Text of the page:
South Korea to Extend Site Blocking by Snooping on SNI

By Bill Toulas / February 15, 2019

The South Korean government has announced its intention to begin eavesdropping on SNI (Server Name Indication) in order to extend their blocking efforts on sites that use the HTTPS protocol. Until now, the blocks were imposed through DNS blocking, making it easy for users to bypass and leaving many sites that are otherwise considered illegal unaffected. South Korea aims at 895 foreign domains that contain child pornography, online gambling, and pirated content. As the government states: “The SNI blocking is a method of checking and blocking the target server in the SNI field. It is not related to communication interception and data packet interception.”

SNI sniffing and data capturing will allow the Korea Communications Commission (KCC) to identify the hostname of the target server, essentially getting to know exactly which domains a user is trying to access. The official announcement makes it clear that the country’s seven Internet Service Providers (ISP) are to collaborate in the context of this new blocking action, and that IP and DNS modulation tools will be rendered ineffective against it. This decision, however, was met with opposition by many citizens of South Korea, advocates of internet freedom and users who think that the new measure will bring nothing other than disturbance.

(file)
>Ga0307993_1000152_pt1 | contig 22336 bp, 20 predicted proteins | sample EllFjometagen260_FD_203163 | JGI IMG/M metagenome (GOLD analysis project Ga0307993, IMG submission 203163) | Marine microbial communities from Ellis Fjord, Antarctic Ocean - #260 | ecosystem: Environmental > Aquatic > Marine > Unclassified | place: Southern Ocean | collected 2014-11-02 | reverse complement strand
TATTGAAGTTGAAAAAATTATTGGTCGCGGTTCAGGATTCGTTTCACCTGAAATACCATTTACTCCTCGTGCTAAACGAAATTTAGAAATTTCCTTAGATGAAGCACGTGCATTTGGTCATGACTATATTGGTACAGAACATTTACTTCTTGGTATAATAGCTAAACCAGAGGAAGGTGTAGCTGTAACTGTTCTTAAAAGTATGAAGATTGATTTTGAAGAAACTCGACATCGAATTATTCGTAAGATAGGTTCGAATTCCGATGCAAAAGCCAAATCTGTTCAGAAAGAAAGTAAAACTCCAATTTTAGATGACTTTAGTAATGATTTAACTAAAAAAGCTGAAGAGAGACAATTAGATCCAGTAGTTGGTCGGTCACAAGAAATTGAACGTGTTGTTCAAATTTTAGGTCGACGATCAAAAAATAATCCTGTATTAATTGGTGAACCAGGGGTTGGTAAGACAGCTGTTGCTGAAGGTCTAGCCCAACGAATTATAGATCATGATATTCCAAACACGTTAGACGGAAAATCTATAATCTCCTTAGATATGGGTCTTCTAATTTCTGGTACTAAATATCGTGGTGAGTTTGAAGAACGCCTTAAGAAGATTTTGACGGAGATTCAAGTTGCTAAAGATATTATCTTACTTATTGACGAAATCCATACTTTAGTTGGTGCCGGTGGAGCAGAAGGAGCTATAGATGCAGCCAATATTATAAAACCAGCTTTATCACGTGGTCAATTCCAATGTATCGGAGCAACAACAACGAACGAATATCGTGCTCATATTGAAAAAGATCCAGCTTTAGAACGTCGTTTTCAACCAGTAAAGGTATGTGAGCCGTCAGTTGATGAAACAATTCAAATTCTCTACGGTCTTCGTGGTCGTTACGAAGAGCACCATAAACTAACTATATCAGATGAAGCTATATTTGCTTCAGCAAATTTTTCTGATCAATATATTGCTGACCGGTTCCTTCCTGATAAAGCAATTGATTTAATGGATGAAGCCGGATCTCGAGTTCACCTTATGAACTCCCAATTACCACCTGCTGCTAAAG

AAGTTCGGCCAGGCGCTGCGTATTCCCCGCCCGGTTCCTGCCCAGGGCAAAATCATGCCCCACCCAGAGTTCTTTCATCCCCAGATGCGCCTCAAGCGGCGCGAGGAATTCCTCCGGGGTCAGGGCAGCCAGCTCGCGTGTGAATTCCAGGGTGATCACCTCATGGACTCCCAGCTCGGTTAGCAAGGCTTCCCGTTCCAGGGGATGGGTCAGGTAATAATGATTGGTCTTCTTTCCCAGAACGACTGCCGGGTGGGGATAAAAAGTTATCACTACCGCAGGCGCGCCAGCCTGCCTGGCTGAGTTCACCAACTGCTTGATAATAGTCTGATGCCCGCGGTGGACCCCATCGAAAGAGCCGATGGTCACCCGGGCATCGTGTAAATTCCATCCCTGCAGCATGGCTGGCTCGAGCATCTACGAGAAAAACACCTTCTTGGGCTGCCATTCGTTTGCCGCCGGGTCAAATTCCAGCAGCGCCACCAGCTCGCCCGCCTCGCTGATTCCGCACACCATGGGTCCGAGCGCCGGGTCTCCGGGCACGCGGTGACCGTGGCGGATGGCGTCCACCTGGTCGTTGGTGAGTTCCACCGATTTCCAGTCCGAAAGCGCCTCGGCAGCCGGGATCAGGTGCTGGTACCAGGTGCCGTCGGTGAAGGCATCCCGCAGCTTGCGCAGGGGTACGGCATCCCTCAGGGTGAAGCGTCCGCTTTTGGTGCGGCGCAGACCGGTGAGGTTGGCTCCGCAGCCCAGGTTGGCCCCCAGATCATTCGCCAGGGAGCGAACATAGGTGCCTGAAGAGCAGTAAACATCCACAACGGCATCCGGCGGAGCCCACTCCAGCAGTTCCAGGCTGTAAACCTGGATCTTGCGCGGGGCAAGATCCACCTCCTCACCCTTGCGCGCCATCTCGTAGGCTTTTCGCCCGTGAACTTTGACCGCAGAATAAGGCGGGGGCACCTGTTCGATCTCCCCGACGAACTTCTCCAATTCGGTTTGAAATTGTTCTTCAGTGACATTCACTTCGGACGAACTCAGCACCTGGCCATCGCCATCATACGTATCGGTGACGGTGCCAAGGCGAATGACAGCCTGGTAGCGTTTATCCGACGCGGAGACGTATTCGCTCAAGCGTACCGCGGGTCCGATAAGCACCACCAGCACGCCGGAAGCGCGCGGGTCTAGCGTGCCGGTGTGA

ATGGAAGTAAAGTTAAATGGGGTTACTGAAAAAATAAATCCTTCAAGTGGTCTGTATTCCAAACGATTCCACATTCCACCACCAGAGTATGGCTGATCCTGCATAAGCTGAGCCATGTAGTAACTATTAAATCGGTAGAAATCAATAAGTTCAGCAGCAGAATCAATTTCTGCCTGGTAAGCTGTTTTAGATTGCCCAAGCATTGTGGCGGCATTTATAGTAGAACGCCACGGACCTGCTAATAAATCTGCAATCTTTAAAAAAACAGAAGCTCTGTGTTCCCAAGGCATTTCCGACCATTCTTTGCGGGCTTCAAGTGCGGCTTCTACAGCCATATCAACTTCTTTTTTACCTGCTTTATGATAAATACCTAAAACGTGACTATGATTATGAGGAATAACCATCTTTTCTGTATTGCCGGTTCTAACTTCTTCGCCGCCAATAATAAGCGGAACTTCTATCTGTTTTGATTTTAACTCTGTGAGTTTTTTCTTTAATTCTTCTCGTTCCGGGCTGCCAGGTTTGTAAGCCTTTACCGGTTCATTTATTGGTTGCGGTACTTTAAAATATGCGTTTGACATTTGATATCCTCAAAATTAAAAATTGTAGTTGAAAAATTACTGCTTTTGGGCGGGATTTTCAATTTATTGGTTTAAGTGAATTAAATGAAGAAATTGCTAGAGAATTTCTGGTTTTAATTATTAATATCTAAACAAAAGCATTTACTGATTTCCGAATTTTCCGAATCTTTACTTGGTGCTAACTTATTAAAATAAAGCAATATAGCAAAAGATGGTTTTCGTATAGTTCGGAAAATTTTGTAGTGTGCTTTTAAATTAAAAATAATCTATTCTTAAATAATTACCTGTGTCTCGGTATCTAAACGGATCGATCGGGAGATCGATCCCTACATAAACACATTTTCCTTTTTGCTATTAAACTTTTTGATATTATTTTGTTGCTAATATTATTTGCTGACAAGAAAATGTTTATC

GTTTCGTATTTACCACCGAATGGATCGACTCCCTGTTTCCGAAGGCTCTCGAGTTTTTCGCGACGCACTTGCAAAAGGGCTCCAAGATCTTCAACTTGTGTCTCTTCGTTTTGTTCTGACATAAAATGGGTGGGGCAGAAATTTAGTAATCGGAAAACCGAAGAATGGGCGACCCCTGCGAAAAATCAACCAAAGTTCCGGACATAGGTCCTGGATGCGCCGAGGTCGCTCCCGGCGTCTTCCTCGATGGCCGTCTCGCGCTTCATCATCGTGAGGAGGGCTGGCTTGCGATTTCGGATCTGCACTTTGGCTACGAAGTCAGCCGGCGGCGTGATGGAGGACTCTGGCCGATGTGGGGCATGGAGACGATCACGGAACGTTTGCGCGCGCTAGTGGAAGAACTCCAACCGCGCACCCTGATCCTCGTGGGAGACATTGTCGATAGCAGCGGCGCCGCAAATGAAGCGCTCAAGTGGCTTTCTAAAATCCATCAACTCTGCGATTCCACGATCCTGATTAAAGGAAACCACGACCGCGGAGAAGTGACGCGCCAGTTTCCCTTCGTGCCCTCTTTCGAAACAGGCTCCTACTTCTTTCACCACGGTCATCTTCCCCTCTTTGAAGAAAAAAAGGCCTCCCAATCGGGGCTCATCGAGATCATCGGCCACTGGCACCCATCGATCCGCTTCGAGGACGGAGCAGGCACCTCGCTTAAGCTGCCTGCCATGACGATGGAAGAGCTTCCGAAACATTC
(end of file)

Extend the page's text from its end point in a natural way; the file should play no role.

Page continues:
SNI censorship is based on the fact that the corresponding data is not encrypted, and so the regulatory agencies can figure out the target website. However, and as part of the effort to increase user privacy on all levels, network service providers have rolled out encrypted SNI traffic features (ESNI), so handshakes between the user and the domain stay hidden. Firefox is also planning to add support for ESNI, so bypassing SNI blocks will still be fairly easy, and VPNs will remain a solid option to do just that.

Users who oppose the new measure have started a petition that will remain open for another month and has already gathered the support of 205 thousands of people. Simply put, the petition claims that SNI sniffing will be the beginning of the internet censorship in the country, and that blocks will sooner or later be imposed on people and organizations that are not supportive to the leader or government that happens to incarnate the authority in the country at a given moment (they even compare this development with China internet censorship). The people who signed the petition believe that there’s subjective judgment involved in the blocking and that since the methods of circumvention remain effective against the new measure, it will be a waste of taxes.

Do you think that SNI eavesdropping is the way forward with the fight against piracy and illegal porn and gambling? Let us know where you stand in the comments section below, and don’t forget to share your thoughts on our socials as well, on Facebook and Twitter.

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